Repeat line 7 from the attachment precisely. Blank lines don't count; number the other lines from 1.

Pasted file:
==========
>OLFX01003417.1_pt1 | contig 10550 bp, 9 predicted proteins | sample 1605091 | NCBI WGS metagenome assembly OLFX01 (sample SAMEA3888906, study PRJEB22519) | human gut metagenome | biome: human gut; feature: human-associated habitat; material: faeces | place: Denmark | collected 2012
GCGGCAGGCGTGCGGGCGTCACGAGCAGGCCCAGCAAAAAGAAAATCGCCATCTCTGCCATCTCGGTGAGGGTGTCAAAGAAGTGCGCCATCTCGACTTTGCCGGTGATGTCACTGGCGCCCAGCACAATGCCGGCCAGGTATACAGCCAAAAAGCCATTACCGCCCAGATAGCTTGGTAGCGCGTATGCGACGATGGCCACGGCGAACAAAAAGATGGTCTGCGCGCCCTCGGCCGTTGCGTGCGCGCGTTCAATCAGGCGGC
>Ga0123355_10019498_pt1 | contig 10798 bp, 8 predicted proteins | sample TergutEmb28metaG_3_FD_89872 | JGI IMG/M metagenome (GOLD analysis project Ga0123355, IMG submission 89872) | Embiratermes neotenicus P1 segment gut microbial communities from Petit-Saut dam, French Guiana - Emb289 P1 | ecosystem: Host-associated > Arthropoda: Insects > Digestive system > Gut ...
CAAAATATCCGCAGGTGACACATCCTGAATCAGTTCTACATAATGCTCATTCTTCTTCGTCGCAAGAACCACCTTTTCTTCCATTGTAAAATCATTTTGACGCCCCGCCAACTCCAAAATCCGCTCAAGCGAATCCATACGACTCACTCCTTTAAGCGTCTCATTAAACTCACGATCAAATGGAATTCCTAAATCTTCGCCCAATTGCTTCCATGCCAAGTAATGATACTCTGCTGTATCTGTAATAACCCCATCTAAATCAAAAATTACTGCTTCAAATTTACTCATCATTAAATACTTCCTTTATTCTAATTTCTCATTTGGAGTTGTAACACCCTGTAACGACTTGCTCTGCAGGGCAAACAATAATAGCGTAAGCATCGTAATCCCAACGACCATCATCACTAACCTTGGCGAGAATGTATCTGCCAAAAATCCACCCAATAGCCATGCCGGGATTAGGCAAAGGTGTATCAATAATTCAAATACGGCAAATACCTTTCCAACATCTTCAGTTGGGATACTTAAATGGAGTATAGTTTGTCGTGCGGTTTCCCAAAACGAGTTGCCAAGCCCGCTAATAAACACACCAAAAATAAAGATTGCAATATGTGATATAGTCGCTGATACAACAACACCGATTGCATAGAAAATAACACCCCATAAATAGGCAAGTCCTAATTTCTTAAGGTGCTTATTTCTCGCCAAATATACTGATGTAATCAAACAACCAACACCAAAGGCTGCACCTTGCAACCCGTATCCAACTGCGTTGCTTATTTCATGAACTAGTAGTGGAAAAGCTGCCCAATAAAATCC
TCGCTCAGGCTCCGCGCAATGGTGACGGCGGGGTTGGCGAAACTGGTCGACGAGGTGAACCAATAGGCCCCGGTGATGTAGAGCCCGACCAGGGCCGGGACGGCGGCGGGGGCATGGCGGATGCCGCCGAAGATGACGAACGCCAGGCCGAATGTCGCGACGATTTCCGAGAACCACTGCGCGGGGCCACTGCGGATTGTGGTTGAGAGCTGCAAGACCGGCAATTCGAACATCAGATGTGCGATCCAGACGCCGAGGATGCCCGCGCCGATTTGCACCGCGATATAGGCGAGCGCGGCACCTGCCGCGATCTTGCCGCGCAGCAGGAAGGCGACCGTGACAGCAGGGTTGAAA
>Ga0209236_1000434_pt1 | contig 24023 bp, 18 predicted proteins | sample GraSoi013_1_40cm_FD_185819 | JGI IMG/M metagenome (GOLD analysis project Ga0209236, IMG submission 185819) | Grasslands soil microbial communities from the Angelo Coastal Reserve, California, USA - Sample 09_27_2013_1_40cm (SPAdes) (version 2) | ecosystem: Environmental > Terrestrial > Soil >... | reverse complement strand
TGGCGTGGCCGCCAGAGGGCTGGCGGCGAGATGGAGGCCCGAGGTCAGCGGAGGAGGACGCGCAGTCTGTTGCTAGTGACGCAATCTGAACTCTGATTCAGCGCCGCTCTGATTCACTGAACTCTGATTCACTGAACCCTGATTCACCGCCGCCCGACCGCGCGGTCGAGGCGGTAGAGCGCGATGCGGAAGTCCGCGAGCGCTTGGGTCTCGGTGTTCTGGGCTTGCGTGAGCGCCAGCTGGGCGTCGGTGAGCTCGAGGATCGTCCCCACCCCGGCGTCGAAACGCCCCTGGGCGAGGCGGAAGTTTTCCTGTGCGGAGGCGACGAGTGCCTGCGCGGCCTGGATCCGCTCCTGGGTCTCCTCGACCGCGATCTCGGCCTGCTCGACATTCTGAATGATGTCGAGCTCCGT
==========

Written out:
TGGCGTGGCCGCCAGAGGGCTGGCGGCGAGATGGAGGCCCGAGGTCAGCGGAGGAGGACGCGCAGTCTGTTGCTAGTGACGCAATCTGAACTCTGATTCAGCGCCGCTCTGATTCACTGAACTCTGATTCACTGAACCCTGATTCACCGCCGCCCGACCGCGCGGTCGAGGCGGTAGAGCGCGATGCGGAAGTCCGCGAGCGCTTGGGTCTCGGTGTTCTGGGCTTGCGTGAGCGCCAGCTGGGCGTCGGTGAGCTCGAGGATCGTCCCCACCCCGGCGTCGAAACGCCCCTGGGCGAGGCGGAAGTTTTCCTGTGCGGAGGCGACGAGTGCCTGCGCGGCCTGGATCCGCTCCTGGGTCTCCTCGACCGCGATCTCGGCCTGCTCGACATTCTGAATGATGTCGAGCTCCGT